I asked the GC if a vinyl liner is required by local code and was told it is not, as long as the slab beneath is pitched.

I am trying to absorb the advice and guidance being offered here and thought I had finally arrived at a proper and acceptable method for building this shower. But your response leads me to believe there is something left to read between the lines, that I'm not getting.
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Unread 03-02-2020, 10:55 AM   #87
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My take on Paul's comments is that just because your local code doesn't mandate a liner over a sloped concrete pan doesn't mean you shouldn't do one. There are lots of instances where exceeding code requirements are beneficial. Contractors are required to build to at least the minimum requirements, but that doesn't exclude them from surpassing them.

In your case, since it looks like you'll be covering the mud bed with a topical waterproof barrier, a liner isn't needed, or even wanted. As others have expressed I, too, would be leery of Redgard on the floor. but if you and your contractor are comfortable with it insist on a 48 hour leak test.
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Unread 03-02-2020, 10:59 AM   #88
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in this case it sounds like you have all bases covered.
1.Install the Red Guard following Customs written directions.
2.If you do # 1 you will also be following ANSI Standards.
3.If you do #1 and 2 you will be meeting industry guidelines-TCNA
4.IF YOU DO 1-2-3 you will be meeting Code, which allows a surface applied membrane meeting ANSI 118.10 to be installed per TCNA guidlines per Mfg. written directions.!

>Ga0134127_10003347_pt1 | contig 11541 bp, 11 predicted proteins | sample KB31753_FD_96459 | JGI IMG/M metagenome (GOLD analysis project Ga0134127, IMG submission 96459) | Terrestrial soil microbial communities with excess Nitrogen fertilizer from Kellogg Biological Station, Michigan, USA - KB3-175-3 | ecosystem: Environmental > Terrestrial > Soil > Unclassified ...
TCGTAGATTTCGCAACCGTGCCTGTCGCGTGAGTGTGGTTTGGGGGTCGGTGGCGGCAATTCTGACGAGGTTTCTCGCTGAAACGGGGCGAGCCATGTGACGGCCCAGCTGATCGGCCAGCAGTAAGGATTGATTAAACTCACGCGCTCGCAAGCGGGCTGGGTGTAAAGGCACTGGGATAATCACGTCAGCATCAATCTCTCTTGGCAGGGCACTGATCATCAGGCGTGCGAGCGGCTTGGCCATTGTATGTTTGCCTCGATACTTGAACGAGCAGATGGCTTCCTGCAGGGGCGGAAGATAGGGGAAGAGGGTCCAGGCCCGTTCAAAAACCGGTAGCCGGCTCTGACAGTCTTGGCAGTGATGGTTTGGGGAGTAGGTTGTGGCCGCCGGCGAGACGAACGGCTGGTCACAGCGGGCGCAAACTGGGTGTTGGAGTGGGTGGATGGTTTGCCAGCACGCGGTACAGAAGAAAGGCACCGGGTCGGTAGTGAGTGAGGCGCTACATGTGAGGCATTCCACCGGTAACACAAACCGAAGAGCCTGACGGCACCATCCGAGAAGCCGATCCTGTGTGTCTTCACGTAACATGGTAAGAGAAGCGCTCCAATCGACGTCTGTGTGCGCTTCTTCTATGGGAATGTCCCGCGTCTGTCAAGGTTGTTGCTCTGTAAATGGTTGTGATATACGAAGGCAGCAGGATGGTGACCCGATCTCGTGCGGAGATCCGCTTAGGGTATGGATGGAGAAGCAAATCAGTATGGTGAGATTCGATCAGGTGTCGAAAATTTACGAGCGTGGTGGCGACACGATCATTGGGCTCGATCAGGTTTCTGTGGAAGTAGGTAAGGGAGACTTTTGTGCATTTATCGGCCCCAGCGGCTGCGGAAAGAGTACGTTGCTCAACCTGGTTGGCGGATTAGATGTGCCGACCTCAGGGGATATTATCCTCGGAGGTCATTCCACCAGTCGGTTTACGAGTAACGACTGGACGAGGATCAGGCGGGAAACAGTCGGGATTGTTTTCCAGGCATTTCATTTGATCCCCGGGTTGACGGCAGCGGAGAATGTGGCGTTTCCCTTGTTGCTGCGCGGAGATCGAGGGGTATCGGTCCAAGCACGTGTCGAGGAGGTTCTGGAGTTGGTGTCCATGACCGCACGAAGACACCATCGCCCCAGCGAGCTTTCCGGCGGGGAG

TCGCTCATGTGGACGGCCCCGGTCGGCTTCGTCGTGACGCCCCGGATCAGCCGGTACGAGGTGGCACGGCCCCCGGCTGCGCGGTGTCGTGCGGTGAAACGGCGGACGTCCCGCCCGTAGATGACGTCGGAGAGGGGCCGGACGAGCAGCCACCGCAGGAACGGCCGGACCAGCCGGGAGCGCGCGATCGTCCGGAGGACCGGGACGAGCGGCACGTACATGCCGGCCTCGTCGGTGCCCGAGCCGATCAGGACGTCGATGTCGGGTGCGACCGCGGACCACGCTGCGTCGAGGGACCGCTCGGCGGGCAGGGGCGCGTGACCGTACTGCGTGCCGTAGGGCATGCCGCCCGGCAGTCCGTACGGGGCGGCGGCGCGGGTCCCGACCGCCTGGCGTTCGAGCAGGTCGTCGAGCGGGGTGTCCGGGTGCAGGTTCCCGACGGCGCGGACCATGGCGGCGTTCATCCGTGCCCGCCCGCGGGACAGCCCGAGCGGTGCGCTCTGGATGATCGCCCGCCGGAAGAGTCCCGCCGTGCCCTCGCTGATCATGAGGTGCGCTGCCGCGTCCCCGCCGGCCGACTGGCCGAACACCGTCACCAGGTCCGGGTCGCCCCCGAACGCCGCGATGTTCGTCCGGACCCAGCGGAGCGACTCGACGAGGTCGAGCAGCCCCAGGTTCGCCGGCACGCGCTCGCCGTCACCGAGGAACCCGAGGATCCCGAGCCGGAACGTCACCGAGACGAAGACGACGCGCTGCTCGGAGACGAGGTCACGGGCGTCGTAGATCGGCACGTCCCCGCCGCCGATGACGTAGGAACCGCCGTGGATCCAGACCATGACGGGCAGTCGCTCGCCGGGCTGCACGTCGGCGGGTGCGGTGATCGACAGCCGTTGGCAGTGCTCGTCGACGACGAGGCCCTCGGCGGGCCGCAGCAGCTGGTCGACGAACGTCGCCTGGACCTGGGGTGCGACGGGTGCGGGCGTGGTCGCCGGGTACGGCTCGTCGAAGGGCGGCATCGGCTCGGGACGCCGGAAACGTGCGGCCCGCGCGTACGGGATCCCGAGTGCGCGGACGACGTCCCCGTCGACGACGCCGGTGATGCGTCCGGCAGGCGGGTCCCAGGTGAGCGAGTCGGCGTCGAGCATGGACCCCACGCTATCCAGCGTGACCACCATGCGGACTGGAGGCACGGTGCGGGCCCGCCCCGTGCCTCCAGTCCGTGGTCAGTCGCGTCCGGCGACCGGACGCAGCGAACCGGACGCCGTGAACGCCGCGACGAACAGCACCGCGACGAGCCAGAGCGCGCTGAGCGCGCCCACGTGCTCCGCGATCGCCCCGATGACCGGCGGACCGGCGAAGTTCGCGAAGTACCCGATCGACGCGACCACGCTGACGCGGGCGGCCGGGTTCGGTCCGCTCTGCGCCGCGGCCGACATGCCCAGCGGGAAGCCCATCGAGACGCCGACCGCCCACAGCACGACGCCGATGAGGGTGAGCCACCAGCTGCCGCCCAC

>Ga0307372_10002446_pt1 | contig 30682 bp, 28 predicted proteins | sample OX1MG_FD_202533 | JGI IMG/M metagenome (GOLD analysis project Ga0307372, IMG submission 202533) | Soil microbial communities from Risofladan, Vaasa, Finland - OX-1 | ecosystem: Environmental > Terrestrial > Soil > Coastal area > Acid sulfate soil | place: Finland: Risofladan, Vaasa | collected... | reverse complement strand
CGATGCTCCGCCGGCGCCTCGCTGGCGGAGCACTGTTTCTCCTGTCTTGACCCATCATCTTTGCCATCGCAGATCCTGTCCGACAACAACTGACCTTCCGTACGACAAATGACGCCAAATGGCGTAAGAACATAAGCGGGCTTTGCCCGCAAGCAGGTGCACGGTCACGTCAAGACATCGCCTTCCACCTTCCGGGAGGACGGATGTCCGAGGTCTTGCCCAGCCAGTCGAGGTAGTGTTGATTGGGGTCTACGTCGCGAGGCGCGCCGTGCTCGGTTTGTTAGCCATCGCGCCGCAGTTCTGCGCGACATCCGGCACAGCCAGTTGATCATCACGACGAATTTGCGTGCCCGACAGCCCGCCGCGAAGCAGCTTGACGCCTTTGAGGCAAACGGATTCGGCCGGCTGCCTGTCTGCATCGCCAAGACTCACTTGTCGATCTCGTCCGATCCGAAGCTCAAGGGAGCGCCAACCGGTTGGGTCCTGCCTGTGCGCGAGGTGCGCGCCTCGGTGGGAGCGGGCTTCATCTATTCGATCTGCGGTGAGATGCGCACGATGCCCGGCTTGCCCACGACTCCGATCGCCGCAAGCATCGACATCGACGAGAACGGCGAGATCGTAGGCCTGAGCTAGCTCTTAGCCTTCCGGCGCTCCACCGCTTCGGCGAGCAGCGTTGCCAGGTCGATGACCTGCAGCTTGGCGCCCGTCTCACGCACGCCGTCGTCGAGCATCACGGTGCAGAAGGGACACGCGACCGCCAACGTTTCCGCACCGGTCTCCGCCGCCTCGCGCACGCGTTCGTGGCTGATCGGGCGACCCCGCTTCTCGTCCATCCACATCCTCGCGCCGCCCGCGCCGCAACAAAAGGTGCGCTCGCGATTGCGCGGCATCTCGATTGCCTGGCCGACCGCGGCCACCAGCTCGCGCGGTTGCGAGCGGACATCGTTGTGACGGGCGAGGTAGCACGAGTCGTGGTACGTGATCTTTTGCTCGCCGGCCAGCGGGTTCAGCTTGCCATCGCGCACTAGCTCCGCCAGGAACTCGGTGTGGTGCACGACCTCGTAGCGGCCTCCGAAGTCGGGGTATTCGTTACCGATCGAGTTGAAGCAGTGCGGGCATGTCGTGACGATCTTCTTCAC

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Unread 03-02-2020, 11:09 AM   #89
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Thanks for the for the additional comments. As I'm sure most of you know, Redgard is approved as a primary means of waterproofing a shower floor when properly applied. These guys have zero experience using sheet membranes, and I'm not about to be a guinea pig for their learning curve.

I understand the point that local code is at the bottom of the totem pole, but be that as it may, there will be an inspection and obviously, it must be built to conform with whatever requirements are locally mandated.

I've already driven myself nuts with over analysis. Based on the advice given here, the reading I have done and the conversation I have had with the GC, I feel confident things will be fine moving forward.
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Unread 03-02-2020, 11:56 AM   #90
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Eric is correct (and what he wrote was what I was meanin' to say)

I think you will find that local code has some flexibility. You can take a copy of the installation instructions for Red Guard to the local building authority. They will find it meets all the plumbing codes they use; IAPMO et al. I'd be willin' to bet the CBP instructions also list the ANSI standards they meet along with the NTCA standards too, which gets you the 1+2+3+4 that Eric and I mentioned.